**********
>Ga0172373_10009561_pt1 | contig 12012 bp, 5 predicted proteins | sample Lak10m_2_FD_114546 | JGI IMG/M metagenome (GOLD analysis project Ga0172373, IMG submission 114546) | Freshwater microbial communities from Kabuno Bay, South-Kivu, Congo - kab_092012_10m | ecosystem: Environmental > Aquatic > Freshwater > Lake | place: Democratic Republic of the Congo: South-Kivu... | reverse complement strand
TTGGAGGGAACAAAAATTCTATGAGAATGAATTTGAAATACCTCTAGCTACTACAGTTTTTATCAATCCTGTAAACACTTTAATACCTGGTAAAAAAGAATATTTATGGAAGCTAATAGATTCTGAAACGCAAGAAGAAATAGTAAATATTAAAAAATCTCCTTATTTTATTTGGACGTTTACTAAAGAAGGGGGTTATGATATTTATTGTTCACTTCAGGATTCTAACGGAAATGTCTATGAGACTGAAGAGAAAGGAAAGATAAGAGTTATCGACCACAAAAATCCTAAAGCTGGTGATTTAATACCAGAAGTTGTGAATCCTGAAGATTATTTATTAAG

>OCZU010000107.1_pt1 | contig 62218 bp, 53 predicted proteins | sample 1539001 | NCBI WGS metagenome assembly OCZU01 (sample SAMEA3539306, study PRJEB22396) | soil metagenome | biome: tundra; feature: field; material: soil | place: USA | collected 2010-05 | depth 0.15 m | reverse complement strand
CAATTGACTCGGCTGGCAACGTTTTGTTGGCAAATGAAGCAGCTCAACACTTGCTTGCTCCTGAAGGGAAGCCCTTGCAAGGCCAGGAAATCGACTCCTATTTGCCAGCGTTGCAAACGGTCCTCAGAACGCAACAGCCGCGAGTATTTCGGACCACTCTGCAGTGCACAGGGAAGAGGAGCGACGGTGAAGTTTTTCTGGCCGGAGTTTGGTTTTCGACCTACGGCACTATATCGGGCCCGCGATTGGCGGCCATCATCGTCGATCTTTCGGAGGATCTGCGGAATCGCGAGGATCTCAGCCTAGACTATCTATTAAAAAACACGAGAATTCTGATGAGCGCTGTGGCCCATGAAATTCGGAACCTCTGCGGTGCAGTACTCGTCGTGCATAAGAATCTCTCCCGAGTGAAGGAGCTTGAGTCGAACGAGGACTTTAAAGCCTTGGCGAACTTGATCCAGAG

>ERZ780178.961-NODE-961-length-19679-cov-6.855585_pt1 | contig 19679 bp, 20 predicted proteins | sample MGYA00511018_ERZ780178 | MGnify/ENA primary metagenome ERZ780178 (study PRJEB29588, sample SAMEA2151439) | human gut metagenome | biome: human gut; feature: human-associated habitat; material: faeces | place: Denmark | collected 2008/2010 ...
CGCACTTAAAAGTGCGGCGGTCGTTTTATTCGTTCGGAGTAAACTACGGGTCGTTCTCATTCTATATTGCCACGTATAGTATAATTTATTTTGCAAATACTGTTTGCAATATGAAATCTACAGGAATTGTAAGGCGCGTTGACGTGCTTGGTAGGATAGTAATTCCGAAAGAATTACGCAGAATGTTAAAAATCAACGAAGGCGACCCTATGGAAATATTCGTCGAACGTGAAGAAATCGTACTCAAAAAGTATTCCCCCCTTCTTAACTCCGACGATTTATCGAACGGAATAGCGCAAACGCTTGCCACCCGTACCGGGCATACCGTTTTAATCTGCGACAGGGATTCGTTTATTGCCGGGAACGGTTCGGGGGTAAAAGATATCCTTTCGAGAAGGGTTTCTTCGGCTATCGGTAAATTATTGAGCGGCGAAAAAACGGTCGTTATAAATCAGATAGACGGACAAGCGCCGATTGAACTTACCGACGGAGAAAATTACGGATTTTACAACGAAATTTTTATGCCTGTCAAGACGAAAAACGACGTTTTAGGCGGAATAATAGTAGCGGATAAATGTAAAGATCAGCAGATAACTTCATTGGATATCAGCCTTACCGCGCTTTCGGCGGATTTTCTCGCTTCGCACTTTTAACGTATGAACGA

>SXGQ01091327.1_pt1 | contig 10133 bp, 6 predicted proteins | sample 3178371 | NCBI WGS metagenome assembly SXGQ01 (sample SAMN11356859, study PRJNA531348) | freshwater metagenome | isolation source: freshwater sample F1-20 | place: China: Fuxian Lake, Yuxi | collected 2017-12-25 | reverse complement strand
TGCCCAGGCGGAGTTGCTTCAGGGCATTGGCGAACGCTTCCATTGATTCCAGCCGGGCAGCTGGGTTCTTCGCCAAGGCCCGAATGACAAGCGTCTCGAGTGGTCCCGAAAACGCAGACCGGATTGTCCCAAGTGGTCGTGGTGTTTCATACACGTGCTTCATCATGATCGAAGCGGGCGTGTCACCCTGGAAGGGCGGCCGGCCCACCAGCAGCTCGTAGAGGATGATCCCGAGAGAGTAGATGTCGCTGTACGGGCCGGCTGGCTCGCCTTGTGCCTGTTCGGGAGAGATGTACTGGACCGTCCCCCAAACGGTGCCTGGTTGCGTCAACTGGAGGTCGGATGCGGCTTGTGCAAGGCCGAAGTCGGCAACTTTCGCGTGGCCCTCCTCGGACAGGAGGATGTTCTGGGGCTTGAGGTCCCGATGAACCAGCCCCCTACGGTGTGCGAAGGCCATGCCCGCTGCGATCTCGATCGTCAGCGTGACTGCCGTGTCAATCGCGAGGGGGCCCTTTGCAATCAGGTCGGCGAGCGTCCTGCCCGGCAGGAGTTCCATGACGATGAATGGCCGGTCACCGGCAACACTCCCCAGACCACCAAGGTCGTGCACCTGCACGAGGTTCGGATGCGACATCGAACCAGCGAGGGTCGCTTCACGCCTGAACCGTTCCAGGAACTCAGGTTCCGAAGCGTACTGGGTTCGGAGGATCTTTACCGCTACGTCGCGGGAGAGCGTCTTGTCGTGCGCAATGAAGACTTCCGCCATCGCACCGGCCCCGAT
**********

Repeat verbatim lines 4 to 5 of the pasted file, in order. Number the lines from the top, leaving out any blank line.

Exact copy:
CAATTGACTCGGCTGGCAACGTTTTGTTGGCAAATGAAGCAGCTCAACACTTGCTTGCTCCTGAAGGGAAGCCCTTGCAAGGCCAGGAAATCGACTCCTATTTGCCAGCGTTGCAAACGGTCCTCAGAACGCAACAGCCGCGAGTATTTCGGACCACTCTGCAGTGCACAGGGAAGAGGAGCGACGGTGAAGTTTTTCTGGCCGGAGTTTGGTTTTCGACCTACGGCACTATATCGGGCCCGCGATTGGCGGCCATCATCGTCGATCTTTCGGAGGATCTGCGGAATCGCGAGGATCTCAGCCTAGACTATCTATTAAAAAACACGAGAATTCTGATGAGCGCTGTGGCCCATGAAATTCGGAACCTCTGCGGTGCAGTACTCGTCGTGCATAAGAATCTCTCCCGAGTGAAGGAGCTTGAGTCGAACGAGGACTTTAAAGCCTTGGCGAACTTGATCCAGAG

>ERZ780178.961-NODE-961-length-19679-cov-6.855585_pt1 | contig 19679 bp, 20 predicted proteins | sample MGYA00511018_ERZ780178 | MGnify/ENA primary metagenome ERZ780178 (study PRJEB29588, sample SAMEA2151439) | human gut metagenome | biome: human gut; feature: human-associated habitat; material: faeces | place: Denmark | collected 2008/2010 ...